Discernment should be a gift we all have with the talent to use it wisely. One of the greatest challenges we face is how and where we spend our time.
Suddenly with AML my most important things to do changed! Everything I do needs to be planned around doctors, blood counts and risk of infection. In a few hours my life can go from being peaceful and content at home to hurrying to the hospital because I’ve developed a fever.
I don’t believe I’ve ever had a better teacher on prioritizing than what I’m going through right now.
Technological advancements should enhance our ability to manage priorities. My inconvenience with AML has made me more aware of how interruptions, challenges, and obstacles can make our lives difficult to manage. I have to be better at managing my time and energy simply because I have less available to me.
Each day I still plan my top six priorities.
At Gazelles we teach our clients the legendary Charles Schwab story how Ivy Lee got his team to be more productive simply by writing down their top six priorities for the next day and then not moving on to number two until one was complete.
Regardless of advancements it still comes down to discipline to make sure you are working on the right things and getting the right things done. It’s a repeating theme in our practice of Strategic Discipline. So with that in mind here’s a short list of disciplines to consider to help you manage your priorities better:
Choose Your Top Six Priorities Each Day. Absolutely do not end your day before or begin the next day by writing down your top six priorities for the next day. I like setting my priorities for the next day at the end of my work day. It gives me time to consider if I’m prepared well enough for what’s on my calendar and challenges me for the next day. Many times looking at my priorities for the next day caused me to work a few hours longer to make sure I’d get to or complete the priorities I’d set for the following day. When you know where you’re going, or what problems you need to solve, the brain continually works on solving them. I feel it gives me a little extra advantage as all night long my subconscious helps me work out what I’ll do tomorrow. You may choose your priorities in the morning, no problem as long as you follow discipline #2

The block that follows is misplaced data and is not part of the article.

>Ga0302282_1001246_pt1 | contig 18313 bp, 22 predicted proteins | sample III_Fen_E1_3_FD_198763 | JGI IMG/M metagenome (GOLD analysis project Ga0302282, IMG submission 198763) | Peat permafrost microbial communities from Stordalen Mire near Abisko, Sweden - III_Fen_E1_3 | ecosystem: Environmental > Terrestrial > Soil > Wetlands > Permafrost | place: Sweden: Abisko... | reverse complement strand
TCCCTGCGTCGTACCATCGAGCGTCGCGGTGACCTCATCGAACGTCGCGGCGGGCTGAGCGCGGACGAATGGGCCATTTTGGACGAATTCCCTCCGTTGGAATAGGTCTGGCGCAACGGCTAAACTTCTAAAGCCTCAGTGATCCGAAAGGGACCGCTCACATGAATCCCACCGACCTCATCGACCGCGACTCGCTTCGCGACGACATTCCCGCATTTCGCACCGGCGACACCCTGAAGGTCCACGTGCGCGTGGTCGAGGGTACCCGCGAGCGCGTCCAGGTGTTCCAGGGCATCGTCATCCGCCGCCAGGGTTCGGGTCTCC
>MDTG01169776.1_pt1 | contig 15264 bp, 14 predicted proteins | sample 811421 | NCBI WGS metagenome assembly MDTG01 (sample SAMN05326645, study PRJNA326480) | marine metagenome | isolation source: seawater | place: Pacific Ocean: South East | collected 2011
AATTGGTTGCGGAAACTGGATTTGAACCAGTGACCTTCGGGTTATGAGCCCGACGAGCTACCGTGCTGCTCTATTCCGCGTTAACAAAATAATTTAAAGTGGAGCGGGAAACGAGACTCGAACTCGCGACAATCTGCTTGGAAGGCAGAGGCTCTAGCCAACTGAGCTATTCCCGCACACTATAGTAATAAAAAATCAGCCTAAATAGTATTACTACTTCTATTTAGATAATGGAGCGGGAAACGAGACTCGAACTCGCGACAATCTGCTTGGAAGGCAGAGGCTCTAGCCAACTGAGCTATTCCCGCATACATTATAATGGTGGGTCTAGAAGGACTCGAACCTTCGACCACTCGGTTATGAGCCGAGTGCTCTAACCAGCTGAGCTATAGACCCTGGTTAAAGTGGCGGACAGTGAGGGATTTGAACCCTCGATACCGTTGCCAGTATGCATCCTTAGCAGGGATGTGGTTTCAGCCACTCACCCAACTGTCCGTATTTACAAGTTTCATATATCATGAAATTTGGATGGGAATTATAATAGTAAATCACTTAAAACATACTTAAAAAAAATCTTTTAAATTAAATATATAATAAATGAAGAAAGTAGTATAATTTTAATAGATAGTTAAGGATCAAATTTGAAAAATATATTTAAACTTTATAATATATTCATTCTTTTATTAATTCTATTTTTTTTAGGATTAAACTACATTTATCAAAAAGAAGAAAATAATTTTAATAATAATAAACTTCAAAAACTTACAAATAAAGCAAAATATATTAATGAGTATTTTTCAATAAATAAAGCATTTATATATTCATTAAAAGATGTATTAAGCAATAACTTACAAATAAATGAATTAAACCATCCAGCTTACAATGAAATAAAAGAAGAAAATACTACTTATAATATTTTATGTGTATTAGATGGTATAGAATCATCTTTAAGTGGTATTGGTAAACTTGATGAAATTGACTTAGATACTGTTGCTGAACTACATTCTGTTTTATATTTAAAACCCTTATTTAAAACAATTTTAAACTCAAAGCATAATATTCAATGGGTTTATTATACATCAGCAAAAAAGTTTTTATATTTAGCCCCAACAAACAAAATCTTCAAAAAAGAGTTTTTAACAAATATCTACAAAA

Critical First Hour. Begin the first hour of each day focused on your number one priority. Time passes so quickly. An email, phone call, interruption, and suddenly it’s noon. Where did the day go you wonder? Start the day with a full hour focused on your top priority. It takes the mind 22 minutes to get up to speed on anything you are working on and we all are interrupted on average every 7 minutes. No wonder we get nothing done. Lock the doors, close the blinds, do whatever necessary to guard your one hour of focused time on your number one priority. In no time you’ll be amazed that the priority has been completed.
Revere Precision and Specificity. In addition to scheduling your top priorities, make sure to schedule the time you plan to complete them. In Discipline Scheduling - Three Keys to Building Effective Rituals research shows you can improve your follow through on priorities from 29 to 91%simply by scheduling when you plan to complete them. Most of us are in too big of hurry to get things done to plan when we will actually do it. This simple act improves your follow through dramatically! That’s why scheduling the first hour of the day #2 is so important.
Take Planned Breaks. Our bodies and minds work best when they pulse. Contrary to popular belief working 2,4, 6, 8 and even 10 straight hours without a break is not productive. Every 90 minutes schedule a short break to give your mind and body time to recover. Get up, take a short walk, even visiting the bathroom is better than continuing to plow through. We plan our Gazelles workshops whether public or private to have breaks every 90 minutes. I’ve been blessed with the ability to take short cat naps. It’s a great refresher. Almost a day never goes by where I don’t take a 10-15 minute break to nap after lunch. Choose what works for you. Managing energy is more important than managing your time, since your energy level determines your productivity. See more on this from The 90 Minute Solution, by Tony Schwartz.
Hope you find these disciplines helpful to you. The results of my Monday biopsy will be revealed to me today. I hope to have good news to provide. Since we’re on the subject of productivity next blog we’ll revisit Pearson’s Law.